When William Hollingsworth gets together with his friends, they do the same things normal high school kids do.
They hang out. They talk about music. They talk about the new blond girl that just moved into the open seat in the third row of their biology class.
But they also do something that few groups of high school kids in the valley have made their hobby. They practice their skills as a barbershop quartet.
Ladies and gentlemen – meet The Tone Turners.
Hollingsworth, the group’s bass from Ripon High, gets together at least twice a month with fellow Ripon High member and baritone Willie Owens, Manteca High tenor Alex Van and Manteca High lead Dakota Donaldson. For six months the four have been rehearsing together in an attempt to hone their skills and rekindle the fire for a style of music no longer practiced on street corners or at public gatherings.
No, you’re not going to find these boys wearing boater hats, bowties or arm garters. But collectively, when the pitch pipe comes out and they’re hitting all the notes, the sound they produce is mesmerizing – as they demonstrated to their schoolmates Monday night at Manteca High School’s “Concert in the Quad.”
And even though Owens says that he thought the musical style was dead long ago, Donaldson says he feels right at home when trading off with his song mates – the give-and-take that those in music learn from one another after working together for a prolonged period.
“I think performing this style of music is fitting actually,” he said. “It’s something that’s upbeat, and it’s something that’s caring and carefree at the same time. I really enjoy it and that makes doing this a lot of fun.”
Fun, however, comes after hard work. With four members that span three grades across two different cities, meshing schedules can be somewhat of a difficult task – leading the average time between close rehearsals to run about three weeks.
Monday night marked only the third time that the group has performed in public, and the first since they took second place in a barbershop quartet contest back in February.
But while performing with musical instruments requires the ability to read sheet music and learn how to play something that can never be fully mastered, singers like Donaldson say that just a keen ear is required to do the legwork prior to putting it altogether with the three others.
“For me it’s easier to perform something that’s easy for me to hear,” he said. “This type of music is very straight forward. There isn’t a whole lot that you’re going to find hidden under the surface. If there is, that’s why we practice.”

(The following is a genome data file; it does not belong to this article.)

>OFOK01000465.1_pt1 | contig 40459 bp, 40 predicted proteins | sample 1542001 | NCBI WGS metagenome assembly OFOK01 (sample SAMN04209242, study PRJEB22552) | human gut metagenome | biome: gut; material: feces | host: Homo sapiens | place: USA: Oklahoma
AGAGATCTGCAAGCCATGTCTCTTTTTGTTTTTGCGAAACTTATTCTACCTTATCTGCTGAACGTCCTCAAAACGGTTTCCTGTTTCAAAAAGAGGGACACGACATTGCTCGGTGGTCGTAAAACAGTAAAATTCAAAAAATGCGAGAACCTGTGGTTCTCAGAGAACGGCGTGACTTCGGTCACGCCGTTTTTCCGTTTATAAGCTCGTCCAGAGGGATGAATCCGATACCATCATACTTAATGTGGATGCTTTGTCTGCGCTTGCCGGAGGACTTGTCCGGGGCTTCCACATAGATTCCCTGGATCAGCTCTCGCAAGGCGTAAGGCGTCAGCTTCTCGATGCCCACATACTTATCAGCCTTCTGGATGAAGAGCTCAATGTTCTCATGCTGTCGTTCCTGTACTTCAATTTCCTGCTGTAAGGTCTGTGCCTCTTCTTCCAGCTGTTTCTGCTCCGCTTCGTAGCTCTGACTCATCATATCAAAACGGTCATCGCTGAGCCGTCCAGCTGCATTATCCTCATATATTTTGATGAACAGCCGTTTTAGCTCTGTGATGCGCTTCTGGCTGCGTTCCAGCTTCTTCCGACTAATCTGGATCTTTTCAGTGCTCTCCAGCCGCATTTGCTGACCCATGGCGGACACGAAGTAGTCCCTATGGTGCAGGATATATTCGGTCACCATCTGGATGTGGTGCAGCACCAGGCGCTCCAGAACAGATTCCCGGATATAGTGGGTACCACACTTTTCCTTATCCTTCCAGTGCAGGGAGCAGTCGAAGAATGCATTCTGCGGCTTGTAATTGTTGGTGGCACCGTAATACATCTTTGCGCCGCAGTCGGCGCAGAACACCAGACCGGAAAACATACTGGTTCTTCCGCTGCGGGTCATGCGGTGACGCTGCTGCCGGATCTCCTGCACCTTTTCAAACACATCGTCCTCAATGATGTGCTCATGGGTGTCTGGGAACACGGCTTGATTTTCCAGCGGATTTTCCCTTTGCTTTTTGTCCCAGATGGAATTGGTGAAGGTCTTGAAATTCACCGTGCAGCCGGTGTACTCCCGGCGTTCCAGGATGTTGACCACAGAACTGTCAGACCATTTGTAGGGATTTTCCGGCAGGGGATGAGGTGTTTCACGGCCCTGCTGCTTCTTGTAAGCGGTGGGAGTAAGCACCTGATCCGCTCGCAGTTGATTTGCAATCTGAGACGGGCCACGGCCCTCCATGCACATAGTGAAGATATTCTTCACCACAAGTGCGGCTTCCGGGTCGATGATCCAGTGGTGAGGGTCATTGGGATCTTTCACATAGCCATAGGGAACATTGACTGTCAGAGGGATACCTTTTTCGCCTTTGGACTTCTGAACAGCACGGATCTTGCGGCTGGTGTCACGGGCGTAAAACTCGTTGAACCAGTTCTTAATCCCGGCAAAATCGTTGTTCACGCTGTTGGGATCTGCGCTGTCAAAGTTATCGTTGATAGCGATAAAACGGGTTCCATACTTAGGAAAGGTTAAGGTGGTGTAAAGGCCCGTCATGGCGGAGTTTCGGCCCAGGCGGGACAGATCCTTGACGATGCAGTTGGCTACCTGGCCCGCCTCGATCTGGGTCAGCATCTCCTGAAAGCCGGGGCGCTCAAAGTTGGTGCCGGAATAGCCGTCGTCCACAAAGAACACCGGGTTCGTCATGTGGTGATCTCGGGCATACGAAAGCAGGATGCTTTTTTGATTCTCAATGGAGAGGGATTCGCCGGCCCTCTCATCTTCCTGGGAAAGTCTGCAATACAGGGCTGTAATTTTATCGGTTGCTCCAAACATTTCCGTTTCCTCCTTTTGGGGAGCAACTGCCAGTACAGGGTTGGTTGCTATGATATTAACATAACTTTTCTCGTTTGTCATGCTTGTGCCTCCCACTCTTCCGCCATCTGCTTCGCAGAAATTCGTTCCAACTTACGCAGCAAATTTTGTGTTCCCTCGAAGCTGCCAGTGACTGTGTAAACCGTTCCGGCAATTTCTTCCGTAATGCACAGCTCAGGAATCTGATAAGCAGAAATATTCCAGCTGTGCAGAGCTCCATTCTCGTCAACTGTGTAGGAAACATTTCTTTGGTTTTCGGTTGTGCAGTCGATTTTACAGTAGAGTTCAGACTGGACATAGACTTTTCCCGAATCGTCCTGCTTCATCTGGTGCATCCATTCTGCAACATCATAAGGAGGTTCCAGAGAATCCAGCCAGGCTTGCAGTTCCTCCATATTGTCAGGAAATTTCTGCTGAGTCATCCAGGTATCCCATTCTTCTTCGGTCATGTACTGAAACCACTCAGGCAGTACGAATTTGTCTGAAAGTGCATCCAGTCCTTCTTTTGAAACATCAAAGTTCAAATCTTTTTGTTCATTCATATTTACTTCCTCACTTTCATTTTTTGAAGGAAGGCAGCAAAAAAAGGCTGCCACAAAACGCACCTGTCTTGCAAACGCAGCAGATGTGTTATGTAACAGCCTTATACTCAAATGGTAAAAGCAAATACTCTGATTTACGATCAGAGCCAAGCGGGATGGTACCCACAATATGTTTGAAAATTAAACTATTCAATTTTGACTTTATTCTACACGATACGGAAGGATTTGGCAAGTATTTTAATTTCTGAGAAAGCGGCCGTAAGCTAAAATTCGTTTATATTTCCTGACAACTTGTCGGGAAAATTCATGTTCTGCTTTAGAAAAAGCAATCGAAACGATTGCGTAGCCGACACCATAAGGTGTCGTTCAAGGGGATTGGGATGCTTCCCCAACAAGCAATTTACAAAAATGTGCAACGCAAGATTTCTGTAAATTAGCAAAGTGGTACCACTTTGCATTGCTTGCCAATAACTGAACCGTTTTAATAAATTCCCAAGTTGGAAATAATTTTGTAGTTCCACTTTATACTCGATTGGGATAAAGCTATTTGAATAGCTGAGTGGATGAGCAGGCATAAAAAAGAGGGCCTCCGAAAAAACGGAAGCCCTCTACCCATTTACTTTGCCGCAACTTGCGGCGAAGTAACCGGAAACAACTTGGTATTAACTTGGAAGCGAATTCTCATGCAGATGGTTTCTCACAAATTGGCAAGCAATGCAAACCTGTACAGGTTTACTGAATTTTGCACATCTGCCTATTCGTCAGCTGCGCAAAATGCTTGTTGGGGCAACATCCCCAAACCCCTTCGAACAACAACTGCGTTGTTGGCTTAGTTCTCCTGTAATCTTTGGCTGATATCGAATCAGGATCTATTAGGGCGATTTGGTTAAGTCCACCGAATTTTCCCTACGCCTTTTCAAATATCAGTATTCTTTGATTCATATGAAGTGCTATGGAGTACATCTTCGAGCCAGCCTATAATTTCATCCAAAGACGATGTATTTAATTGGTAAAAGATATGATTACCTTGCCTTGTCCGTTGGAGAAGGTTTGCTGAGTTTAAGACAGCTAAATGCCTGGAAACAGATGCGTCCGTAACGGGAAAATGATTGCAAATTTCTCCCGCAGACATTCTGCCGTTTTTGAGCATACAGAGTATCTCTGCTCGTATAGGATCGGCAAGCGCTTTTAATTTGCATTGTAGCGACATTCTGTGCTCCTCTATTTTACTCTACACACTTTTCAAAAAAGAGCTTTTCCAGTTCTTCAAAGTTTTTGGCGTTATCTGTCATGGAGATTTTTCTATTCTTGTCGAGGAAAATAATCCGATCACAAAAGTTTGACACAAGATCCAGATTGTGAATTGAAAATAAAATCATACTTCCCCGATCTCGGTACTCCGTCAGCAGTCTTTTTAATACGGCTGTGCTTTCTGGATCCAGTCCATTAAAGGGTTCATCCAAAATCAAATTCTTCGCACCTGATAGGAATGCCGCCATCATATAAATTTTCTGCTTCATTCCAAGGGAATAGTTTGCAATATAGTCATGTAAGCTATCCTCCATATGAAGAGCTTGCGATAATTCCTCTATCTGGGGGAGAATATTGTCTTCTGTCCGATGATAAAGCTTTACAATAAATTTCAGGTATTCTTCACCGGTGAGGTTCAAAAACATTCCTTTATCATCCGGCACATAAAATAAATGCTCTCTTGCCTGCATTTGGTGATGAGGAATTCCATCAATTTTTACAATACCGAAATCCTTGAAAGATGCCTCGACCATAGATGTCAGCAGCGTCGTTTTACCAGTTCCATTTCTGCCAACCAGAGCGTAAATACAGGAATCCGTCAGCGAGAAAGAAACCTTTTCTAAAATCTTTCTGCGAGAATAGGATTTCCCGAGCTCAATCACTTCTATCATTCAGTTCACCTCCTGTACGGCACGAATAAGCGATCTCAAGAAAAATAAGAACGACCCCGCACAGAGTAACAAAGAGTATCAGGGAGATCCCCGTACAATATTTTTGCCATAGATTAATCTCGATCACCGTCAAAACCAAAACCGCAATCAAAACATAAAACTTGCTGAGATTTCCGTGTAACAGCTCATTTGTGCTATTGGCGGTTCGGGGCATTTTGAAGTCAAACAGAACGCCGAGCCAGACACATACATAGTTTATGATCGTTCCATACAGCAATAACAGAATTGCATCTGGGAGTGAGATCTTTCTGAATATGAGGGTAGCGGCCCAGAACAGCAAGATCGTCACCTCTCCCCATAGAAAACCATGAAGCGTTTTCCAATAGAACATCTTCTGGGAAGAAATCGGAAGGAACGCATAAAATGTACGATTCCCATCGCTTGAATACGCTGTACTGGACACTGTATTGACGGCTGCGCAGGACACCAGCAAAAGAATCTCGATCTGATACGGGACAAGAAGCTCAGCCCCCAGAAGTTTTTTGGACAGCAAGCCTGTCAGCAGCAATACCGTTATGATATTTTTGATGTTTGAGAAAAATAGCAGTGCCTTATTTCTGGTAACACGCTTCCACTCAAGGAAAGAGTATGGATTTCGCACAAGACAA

Getting it down pat, however, isn’t a walk in the park.
While individual members might have pipes of their own that can carry a tune, it’s the harmony of the foursome that lends the barbershop quartet its true magic. Getting everybody on the same page, with the right tone, at the right time, Hollingsworth said, is what every group aspires to.
Once everybody is on the same page, however, everything just sort of flows.
“I think the frustrating thing is not having all four parts together,” he said. “Something as simple as the tone or just the shape of the mouth at the wrong time can throw everything off.
“But when you lock it in, you lock it in. And everything from that point forward is just great.”
The Tone Turners were put together by a local barbershop quartet enthusiast and performer – Marc Jantzen – that started visiting Manteca and Ripon High schools five years ago to start introducing the art form to interested students.
With a pair from each school, Jantzen – who represents the Golden Valley Chorus chapter of the Barbershop Harmony Society – provides students with music, backing tracks and instruction in the name of preserving the heritage of the musical style he loves.
Though the Youth in Harmony program, Jantzen has been able to introduce as many as 45 students throughout the local schools that follow up though some sort of vocal education.
“Between the three locations, which includes Merced as well, we’ve been able to get many students involved and I’m happy about that,” he said. “This is something that we do at no cost to the school districts because we want to allow the students to learn. I enjoy doing this.”